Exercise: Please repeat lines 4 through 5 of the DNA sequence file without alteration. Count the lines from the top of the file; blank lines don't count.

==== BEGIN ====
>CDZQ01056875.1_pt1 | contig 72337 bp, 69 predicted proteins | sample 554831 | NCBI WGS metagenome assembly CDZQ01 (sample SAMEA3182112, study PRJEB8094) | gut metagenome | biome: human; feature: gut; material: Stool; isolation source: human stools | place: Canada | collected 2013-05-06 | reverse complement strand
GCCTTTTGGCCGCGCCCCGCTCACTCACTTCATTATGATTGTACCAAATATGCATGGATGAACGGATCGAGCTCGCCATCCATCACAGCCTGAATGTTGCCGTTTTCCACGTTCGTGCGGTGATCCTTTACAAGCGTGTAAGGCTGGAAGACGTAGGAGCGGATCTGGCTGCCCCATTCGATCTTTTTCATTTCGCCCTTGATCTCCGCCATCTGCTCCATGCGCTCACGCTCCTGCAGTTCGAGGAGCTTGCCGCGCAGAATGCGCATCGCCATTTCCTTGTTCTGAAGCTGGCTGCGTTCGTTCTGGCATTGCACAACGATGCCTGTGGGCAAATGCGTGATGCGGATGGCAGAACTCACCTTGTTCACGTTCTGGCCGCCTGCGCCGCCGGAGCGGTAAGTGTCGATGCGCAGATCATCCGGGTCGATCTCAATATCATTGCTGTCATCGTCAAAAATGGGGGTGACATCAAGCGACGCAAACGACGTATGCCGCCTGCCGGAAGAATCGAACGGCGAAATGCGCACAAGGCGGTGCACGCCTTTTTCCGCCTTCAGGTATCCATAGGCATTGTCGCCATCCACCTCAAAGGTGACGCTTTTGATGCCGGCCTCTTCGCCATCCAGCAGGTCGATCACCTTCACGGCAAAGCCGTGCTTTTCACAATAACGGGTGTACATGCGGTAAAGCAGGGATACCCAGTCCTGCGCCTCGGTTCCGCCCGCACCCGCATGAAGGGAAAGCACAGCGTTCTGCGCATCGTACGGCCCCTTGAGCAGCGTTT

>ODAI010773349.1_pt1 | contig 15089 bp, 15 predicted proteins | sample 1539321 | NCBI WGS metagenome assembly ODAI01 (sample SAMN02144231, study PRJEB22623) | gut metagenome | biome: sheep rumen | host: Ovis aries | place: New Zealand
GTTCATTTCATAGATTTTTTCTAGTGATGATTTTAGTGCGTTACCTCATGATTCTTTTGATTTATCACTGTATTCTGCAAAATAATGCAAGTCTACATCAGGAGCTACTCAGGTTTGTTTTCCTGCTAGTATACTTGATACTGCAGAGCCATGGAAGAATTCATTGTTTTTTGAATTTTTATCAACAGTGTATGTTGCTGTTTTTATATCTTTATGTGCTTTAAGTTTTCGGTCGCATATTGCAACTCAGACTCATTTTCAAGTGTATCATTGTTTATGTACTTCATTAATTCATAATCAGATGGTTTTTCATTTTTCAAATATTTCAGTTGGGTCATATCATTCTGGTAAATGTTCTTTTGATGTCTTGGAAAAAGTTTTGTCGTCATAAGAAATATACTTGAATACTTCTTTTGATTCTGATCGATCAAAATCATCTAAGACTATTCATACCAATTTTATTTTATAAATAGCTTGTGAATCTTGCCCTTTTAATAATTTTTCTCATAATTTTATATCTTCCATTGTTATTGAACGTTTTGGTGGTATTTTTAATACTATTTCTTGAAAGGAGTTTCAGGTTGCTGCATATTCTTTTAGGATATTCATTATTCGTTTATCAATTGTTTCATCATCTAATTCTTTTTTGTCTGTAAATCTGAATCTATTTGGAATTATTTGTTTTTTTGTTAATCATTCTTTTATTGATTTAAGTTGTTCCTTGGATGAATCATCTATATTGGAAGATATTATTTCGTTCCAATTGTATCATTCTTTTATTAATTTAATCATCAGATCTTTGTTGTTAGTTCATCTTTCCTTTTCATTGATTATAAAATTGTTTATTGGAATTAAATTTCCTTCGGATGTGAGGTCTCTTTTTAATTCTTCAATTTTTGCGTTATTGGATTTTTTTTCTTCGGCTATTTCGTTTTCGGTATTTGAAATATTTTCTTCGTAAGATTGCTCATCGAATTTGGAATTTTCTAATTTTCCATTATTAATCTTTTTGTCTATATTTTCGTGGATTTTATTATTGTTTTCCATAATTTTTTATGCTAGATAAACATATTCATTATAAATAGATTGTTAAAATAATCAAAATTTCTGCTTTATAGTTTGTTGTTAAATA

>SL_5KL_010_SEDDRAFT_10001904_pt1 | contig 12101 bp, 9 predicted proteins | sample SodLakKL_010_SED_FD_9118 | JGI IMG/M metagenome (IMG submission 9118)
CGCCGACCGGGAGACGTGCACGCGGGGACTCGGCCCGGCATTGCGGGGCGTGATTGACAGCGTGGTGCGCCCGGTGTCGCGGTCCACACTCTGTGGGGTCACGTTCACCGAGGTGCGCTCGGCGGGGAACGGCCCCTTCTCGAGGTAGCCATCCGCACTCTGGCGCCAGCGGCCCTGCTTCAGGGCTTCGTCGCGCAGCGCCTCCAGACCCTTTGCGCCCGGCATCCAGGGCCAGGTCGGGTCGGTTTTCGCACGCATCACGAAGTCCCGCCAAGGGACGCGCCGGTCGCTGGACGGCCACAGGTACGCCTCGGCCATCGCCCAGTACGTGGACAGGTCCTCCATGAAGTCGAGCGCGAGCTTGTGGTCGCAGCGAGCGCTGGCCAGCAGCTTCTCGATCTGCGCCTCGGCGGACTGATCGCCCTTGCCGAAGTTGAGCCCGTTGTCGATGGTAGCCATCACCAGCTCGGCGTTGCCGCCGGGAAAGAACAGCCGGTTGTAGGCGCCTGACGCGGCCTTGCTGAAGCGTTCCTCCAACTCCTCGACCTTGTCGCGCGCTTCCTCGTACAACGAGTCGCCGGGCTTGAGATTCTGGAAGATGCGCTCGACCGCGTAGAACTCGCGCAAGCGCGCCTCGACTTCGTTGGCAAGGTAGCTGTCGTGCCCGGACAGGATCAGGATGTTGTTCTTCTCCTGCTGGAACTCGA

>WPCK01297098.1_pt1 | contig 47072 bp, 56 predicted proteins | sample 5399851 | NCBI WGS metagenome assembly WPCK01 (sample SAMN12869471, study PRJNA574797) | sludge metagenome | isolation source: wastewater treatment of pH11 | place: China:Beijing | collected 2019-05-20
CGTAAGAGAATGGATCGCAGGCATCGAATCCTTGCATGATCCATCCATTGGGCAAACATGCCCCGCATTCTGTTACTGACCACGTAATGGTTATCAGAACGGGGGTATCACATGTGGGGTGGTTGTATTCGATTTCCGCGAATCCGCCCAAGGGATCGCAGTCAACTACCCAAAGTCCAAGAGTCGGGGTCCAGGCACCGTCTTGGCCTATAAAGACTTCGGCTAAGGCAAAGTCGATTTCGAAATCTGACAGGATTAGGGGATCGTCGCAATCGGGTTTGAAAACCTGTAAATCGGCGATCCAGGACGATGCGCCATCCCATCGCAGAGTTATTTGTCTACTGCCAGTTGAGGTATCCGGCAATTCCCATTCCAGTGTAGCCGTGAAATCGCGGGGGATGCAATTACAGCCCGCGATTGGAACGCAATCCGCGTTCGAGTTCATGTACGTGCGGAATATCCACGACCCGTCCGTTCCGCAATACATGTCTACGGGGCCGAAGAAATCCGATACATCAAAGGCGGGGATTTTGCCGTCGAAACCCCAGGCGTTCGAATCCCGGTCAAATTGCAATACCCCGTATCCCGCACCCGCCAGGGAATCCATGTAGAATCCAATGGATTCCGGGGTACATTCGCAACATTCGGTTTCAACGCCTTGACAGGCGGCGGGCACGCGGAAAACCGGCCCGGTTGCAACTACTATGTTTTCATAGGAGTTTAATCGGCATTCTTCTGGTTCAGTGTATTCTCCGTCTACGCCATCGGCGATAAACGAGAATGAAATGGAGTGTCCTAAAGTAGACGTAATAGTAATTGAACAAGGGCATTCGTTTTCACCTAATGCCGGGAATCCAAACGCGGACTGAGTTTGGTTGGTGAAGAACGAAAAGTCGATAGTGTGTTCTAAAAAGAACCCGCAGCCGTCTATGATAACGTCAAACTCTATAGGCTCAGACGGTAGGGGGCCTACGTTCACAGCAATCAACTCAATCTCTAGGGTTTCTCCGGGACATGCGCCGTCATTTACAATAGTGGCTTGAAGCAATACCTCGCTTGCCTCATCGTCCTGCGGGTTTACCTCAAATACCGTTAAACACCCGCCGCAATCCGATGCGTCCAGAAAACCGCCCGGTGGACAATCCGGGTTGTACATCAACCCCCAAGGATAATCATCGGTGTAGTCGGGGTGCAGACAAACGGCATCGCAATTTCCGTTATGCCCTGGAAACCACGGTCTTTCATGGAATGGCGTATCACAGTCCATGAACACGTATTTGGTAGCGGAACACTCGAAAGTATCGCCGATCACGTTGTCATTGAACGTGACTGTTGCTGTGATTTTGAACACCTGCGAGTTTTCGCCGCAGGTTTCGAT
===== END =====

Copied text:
GTTCATTTCATAGATTTTTTCTAGTGATGATTTTAGTGCGTTACCTCATGATTCTTTTGATTTATCACTGTATTCTGCAAAATAATGCAAGTCTACATCAGGAGCTACTCAGGTTTGTTTTCCTGCTAGTATACTTGATACTGCAGAGCCATGGAAGAATTCATTGTTTTTTGAATTTTTATCAACAGTGTATGTTGCTGTTTTTATATCTTTATGTGCTTTAAGTTTTCGGTCGCATATTGCAACTCAGACTCATTTTCAAGTGTATCATTGTTTATGTACTTCATTAATTCATAATCAGATGGTTTTTCATTTTTCAAATATTTCAGTTGGGTCATATCATTCTGGTAAATGTTCTTTTGATGTCTTGGAAAAAGTTTTGTCGTCATAAGAAATATACTTGAATACTTCTTTTGATTCTGATCGATCAAAATCATCTAAGACTATTCATACCAATTTTATTTTATAAATAGCTTGTGAATCTTGCCCTTTTAATAATTTTTCTCATAATTTTATATCTTCCATTGTTATTGAACGTTTTGGTGGTATTTTTAATACTATTTCTTGAAAGGAGTTTCAGGTTGCTGCATATTCTTTTAGGATATTCATTATTCGTTTATCAATTGTTTCATCATCTAATTCTTTTTTGTCTGTAAATCTGAATCTATTTGGAATTATTTGTTTTTTTGTTAATCATTCTTTTATTGATTTAAGTTGTTCCTTGGATGAATCATCTATATTGGAAGATATTATTTCGTTCCAATTGTATCATTCTTTTATTAATTTAATCATCAGATCTTTGTTGTTAGTTCATCTTTCCTTTTCATTGATTATAAAATTGTTTATTGGAATTAAATTTCCTTCGGATGTGAGGTCTCTTTTTAATTCTTCAATTTTTGCGTTATTGGATTTTTTTTCTTCGGCTATTTCGTTTTCGGTATTTGAAATATTTTCTTCGTAAGATTGCTCATCGAATTTGGAATTTTCTAATTTTCCATTATTAATCTTTTTGTCTATATTTTCGTGGATTTTATTATTGTTTTCCATAATTTTTTATGCTAGATAAACATATTCATTATAAATAGATTGTTAAAATAATCAAAATTTCTGCTTTATAGTTTGTTGTTAAATA

>SL_5KL_010_SEDDRAFT_10001904_pt1 | contig 12101 bp, 9 predicted proteins | sample SodLakKL_010_SED_FD_9118 | JGI IMG/M metagenome (IMG submission 9118)